Furthermore, Section 13 of the STSMA[2] sets out the so called duties of owners. It is the clear intention of the legislator that owners should keep the body corporate informed as to any change in ownership or occupation. If an owner, for example, has a different person staying in his or her flat each night of the week – the owner technically needs to inform the body corporate of each change in occupancy, as controlling security is one reason for the aforementioned.  This is something body corporates and owners would need to work out together – perhaps a standard form with the conduct rules attached could be drafted and handed to each owner. The owner, in turn could then hand this to any short-term tenant and return the signed form to the body corporate. An online forum or a ‘click wrap agreement’ option can be considered. In this way the body corporate and owners can keep track of the occupiers staying in the building at all times and can also enforce the conduct rules better as owners and any occupiers acknowledge that they received copy of the rules. If the rental agreement is concluded on a forum such as Airbnb, the scheme rules should also be provided and compliance therewith should be made a condition for renting the property.

Prescribed Management & Conduct Rules:

Prescribed Management Rule 3(2) –  “A member must take all reasonable steps to ensure compliance with the conduct rules in force in terms of section 10(2)(b) of the Act by any tenant or other occupant of any section or exclusive use area, including the member’s employees, guests, visitors and family members.”

Prescribed Conduct Rule 7(4) – “The owner or occupier of a section is obliged to comply with these conduct rules, notwithstanding any provision to the contrary contained in any lease or any other grant of rights of occupancy.”

Furthermore prescribed management rule 69 places the duty on owners to ensure their tenants comply with the scheme rules.

It is thus clear from the prescribed rules above that there is a duty on the owner to ensure that tenants, and other occupiers, including their guests, employees and their family members, comply with the conduct rules. This greatest headache for a body corporate is ensuring every owner and especially occupier not only has a copy of the conduct rules, but are compliant therewith.

Adapting the scheme rules or adopting new rules introducing rules for both the owners and occupiers with regard to short-term letting might be another good solution. One can consider adopting rules regarding behaviour, noise and security specifically aimed at the short-term tenant and rules regarding fines to tenants for misbehaviour and the owner’s responsibility to enforce rules and the consequences of not enforcing such rules aimed at all owners who wish to let their property on a short-term basis.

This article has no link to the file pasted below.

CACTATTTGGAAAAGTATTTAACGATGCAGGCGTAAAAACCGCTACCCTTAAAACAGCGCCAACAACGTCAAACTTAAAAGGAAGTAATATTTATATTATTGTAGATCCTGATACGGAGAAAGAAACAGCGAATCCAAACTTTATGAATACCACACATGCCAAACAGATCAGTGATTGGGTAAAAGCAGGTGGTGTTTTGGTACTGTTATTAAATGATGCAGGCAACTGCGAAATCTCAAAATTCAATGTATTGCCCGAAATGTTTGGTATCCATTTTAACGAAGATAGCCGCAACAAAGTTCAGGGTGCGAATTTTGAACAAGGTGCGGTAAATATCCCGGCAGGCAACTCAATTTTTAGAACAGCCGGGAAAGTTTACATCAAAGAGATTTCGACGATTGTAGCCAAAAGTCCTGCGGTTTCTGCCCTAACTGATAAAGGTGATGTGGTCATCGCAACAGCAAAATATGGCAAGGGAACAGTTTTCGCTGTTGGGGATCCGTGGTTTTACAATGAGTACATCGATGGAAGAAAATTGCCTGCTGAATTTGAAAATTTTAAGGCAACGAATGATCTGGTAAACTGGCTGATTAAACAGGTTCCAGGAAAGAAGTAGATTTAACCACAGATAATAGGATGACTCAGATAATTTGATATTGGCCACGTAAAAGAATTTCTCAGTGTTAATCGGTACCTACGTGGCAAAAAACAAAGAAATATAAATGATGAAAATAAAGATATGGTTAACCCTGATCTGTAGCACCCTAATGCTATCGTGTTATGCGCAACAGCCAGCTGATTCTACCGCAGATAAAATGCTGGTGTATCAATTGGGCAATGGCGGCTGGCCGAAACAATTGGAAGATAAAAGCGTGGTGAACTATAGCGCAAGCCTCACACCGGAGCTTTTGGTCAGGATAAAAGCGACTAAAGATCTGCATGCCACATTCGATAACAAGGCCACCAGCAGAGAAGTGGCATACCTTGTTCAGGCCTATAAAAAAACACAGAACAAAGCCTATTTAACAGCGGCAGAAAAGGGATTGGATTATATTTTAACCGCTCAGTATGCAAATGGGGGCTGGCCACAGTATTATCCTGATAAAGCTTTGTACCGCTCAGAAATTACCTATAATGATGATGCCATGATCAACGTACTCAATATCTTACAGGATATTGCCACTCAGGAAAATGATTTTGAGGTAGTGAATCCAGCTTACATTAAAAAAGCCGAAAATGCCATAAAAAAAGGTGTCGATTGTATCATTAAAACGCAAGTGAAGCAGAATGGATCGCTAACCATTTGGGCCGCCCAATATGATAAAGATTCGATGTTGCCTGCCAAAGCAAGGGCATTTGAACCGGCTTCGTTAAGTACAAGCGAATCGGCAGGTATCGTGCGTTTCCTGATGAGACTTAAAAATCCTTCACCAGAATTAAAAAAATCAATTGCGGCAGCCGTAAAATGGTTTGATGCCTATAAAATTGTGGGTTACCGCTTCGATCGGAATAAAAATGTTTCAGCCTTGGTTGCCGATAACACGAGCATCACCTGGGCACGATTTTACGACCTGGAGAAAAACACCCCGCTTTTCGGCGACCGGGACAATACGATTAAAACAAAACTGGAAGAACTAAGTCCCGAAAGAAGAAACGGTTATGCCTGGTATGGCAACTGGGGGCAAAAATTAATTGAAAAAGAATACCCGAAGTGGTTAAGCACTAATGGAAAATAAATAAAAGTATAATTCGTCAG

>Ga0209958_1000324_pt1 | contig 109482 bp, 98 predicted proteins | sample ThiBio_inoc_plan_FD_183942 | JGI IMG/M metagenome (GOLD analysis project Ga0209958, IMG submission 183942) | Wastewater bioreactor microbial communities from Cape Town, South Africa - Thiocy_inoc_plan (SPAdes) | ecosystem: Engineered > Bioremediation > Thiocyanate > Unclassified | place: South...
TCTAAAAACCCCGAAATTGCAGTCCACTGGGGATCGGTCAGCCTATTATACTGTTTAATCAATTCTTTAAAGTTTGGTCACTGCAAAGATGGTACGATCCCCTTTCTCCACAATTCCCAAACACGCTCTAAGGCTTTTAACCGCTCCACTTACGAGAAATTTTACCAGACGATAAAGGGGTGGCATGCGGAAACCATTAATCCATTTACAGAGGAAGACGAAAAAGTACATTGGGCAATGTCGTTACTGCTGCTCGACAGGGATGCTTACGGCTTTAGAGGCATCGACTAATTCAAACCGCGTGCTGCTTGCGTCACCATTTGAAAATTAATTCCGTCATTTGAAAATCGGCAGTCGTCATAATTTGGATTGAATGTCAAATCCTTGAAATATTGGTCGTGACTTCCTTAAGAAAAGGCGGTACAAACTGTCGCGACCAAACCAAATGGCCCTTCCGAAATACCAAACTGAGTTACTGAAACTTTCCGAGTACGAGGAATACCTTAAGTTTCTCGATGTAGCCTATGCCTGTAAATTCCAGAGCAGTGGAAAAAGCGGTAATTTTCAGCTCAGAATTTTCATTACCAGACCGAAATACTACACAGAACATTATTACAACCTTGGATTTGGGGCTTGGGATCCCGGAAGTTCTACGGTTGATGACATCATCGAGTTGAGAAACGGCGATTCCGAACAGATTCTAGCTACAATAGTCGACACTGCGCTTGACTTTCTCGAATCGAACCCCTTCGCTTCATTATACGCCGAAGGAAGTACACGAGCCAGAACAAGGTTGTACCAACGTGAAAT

The role of the Community Schemes Ombud Service (“CSOS”):

A Community Schemes Ombud Service now exists and deals specifically with disputes in community schemes and other sectional title properties.

The CSOS was established in terms of the Community Schemes Ombud Service Act, No 9 0f 2011 to regulate the conduct of parties within community schemes and to ensure their good governance. Such a community scheme includes a sectional title property and a block of flats.

Chapter 3 of the CSOS ACT deals with applications to the Ombud as well as the prayers for relief that should be included in such application. Should an owner be unhappy with a decision made by the body corporate or if a dispute regarding short-term rentals, noisy neighbours etc. arises between neighbours in a sectional title scheme – this is now a great cost effective and easily accessible forum to consult. More information on the Ombud can be found on www.csos.org.za.

The way forward:

As one can see, various factors need to be considered in order to successfully comply and succeed with short-term holiday rental investments on your sectional title property. Being aware of the abovementioned factors may improve your chances on success. Make sure of the zoning of your property and should you require the consent of the Municipality, make sure that it is valid and that you get it in writing. Communicate with your body corporate and more importantly, try to work with them to find solutions. They have strict rules in place to try and keep control over safety, to promote harmonious living in the scheme and to ensure that all of the owners/occupiers get the best possible use and enjoyment out of their property.

Please feel free to contact us should you have any questions regarding the above and we will gladly aim to assist you in your short term rental success-story.

[ahaupt@heroldgie.co.za / 021 919 0395]

[1] Section 10(4) –”The management or conduct rules referred to in subsection (2) take effect from the date of establishment of the body corporate in respect of the building or buildings and land concerned, and bind the body corporate and the owners of the sections and any persons occupying a section (own emphasis).”

[2] Section 13(1) An owner must – (e) “not use his or her section or exclusive use area, or permit it to be used, in a manner or       for a purpose which may cause a nuisance to any occupier of a section…”

(f)  “notify the body corporate forthwith of any change in ownership or occupancy in his or her  section and of any mortgage…”